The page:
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Pest fruit fly (Diptera: Tephritidae) in northwestern Australia: one species or two?

Published online by Cambridge University Press:  14 July 2009

E.C. Cameron*
School of Biological Sciences, Macleay Building A12, University of Sydney, NSW2006, Australia
J.A. Sved
School of Biological Sciences, Macleay Building A12, University of Sydney, NSW2006, Australia
A.S. Gilchrist
School of Biological Sciences, Macleay Building A12, University of Sydney, NSW2006, Australia
*Author for correspondence Fax: 1 932 732 9257 E-mail:


Since 1985, a new and serious fruit fly pest has been reported in northwestern Australia. It has been unclear whether this pest was the supposedly benign endemic species, Bactrocera aquilonis, or a recent introduction of the morphologically near-identical Queensland fruit fly, B. tryoni. B. tryoni is a major pest throughout eastern Australia but is isolated from the northwest region by an arid zone. In the present study, we sought to clarify the species status of these new pests using an extensive DNA microsatellite survey across the entire northwest region of Australia. Population differentiation tests and clustering analyses revealed a high degree of homogeneity within the northwest samples, suggesting that just one species is present in the region. That northwestern population showed minimal genetic differentiation from B. tryoni from Queensland (FST=0.015). Since 2000, new outbreaks of this pest fruit fly have occurred to the west of the region, and clustering analysis suggested recurrent migration from the northwest region rather than Queensland. Mitochondrial DNA sequencing also showed no evidence for the existence of a distinct species in the northwest region. We conclude that the new pest fruit fly in the northwest is the endemic population of B. aquilonis but that there is no genetic evidence supporting the separation of B. aquilonis and B. tryoni as distinct species.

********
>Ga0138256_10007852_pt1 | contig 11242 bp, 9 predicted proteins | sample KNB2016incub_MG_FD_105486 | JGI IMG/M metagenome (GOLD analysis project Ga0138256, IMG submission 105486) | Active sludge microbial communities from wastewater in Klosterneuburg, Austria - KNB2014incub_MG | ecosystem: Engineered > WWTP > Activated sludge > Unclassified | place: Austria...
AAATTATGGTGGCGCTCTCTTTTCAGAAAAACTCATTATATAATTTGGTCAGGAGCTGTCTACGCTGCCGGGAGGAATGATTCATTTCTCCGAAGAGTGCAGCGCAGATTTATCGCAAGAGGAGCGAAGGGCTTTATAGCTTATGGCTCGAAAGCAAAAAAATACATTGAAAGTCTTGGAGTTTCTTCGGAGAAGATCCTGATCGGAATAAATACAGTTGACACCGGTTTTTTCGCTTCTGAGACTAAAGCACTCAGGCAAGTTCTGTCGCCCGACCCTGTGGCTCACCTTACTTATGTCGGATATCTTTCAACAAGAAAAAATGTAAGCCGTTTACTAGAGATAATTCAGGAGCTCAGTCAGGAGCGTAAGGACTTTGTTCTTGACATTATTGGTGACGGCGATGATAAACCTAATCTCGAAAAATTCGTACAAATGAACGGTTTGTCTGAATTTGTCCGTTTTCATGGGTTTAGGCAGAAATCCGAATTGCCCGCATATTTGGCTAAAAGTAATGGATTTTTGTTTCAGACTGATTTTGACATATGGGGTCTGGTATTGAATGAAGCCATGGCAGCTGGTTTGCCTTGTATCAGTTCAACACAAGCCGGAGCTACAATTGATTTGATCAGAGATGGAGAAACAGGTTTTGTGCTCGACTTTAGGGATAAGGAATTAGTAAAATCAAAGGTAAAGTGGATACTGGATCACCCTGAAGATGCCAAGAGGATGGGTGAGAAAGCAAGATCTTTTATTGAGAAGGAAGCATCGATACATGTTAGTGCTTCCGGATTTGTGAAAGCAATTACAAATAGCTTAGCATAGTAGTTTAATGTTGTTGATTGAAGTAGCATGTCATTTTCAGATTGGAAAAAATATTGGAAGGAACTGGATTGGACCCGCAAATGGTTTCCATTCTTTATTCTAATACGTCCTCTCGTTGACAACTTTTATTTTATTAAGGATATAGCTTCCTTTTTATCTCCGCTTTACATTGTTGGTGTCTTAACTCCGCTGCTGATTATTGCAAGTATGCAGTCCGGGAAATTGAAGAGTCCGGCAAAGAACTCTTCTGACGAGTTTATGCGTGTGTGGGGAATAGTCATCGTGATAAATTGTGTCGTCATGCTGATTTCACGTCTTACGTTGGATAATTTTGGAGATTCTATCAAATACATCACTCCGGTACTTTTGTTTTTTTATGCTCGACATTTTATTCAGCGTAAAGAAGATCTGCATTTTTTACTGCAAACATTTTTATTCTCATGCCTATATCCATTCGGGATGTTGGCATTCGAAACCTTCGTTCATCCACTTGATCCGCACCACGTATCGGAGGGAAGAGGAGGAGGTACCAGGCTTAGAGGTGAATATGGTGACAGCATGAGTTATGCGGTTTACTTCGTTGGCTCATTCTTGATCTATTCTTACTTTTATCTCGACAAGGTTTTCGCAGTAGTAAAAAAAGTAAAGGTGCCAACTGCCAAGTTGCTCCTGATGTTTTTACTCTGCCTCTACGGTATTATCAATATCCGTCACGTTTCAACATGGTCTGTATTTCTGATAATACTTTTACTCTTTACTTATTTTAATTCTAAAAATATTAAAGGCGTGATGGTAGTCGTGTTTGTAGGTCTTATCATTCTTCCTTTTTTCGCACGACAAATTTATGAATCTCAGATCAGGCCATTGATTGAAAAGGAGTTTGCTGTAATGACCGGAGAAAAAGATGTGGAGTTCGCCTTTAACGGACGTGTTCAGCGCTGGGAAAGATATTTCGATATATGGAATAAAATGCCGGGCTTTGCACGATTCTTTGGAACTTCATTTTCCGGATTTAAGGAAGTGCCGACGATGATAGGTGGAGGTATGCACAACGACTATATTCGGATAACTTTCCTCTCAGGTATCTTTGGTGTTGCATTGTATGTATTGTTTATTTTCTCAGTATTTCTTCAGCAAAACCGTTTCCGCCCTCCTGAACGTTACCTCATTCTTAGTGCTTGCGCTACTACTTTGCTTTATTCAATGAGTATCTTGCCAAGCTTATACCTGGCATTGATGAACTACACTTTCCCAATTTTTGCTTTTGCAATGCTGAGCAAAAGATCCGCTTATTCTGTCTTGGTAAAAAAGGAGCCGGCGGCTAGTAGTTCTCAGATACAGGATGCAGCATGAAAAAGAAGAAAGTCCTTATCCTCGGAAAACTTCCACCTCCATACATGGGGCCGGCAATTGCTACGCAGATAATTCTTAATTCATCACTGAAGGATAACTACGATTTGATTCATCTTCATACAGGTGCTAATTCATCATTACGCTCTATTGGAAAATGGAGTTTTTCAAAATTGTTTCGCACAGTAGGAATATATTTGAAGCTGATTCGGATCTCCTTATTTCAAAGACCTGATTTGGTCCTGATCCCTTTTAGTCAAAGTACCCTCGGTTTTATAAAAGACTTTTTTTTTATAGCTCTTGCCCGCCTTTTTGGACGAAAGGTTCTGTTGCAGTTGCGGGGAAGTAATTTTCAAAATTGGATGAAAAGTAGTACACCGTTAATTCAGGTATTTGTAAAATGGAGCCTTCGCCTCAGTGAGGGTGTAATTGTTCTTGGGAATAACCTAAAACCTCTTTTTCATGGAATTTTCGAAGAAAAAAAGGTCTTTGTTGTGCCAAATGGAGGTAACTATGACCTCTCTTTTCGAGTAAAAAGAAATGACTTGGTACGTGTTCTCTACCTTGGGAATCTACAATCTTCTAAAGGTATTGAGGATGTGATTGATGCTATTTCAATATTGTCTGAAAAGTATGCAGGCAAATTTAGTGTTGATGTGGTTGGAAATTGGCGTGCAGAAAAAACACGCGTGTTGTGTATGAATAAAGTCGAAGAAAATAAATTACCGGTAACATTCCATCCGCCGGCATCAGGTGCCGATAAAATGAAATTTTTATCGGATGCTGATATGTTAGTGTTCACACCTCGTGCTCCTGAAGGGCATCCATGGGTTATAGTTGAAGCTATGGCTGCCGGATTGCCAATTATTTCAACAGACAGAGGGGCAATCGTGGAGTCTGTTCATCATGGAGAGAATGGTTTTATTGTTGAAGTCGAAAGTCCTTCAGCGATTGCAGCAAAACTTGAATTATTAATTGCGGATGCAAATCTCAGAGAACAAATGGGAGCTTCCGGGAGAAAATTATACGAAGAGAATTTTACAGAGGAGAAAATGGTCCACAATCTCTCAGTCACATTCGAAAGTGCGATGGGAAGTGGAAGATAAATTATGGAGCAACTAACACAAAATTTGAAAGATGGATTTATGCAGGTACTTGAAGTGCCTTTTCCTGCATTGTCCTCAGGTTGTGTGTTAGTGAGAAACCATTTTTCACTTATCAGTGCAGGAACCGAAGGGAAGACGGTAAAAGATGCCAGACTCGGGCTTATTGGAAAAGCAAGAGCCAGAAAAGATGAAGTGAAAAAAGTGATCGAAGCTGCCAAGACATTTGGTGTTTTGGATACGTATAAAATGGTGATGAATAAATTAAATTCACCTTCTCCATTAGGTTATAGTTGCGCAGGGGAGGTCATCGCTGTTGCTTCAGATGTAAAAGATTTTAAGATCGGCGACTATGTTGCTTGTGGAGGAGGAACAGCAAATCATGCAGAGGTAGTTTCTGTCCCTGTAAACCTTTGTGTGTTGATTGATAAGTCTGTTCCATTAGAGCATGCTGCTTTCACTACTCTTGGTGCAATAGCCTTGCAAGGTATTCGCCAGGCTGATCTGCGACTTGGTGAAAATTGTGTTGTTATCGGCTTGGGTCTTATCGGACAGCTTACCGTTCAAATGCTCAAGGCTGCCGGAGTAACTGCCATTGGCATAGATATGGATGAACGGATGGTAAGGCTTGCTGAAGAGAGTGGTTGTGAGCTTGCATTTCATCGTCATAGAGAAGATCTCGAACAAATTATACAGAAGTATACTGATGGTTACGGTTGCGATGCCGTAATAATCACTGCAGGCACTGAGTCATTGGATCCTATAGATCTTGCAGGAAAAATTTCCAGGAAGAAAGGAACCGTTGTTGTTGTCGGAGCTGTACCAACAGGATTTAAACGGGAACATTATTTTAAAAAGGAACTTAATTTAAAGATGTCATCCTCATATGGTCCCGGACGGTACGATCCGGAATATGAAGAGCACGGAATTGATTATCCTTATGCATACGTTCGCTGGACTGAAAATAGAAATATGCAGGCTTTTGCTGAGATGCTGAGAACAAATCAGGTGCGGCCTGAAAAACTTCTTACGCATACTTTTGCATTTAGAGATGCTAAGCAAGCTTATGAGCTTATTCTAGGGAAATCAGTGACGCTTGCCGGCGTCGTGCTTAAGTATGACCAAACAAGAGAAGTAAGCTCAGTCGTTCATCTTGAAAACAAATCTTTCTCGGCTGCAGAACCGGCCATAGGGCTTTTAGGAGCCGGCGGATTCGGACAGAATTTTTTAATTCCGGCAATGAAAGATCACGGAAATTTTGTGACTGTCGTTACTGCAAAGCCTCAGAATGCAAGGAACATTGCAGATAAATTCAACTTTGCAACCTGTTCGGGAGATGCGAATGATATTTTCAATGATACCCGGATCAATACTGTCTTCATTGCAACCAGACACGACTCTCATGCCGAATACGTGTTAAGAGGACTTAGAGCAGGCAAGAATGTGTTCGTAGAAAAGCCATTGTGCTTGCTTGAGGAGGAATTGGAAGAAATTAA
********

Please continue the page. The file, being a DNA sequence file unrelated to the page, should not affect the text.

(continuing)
Research Paper
Copyright © Cambridge University Press 2009

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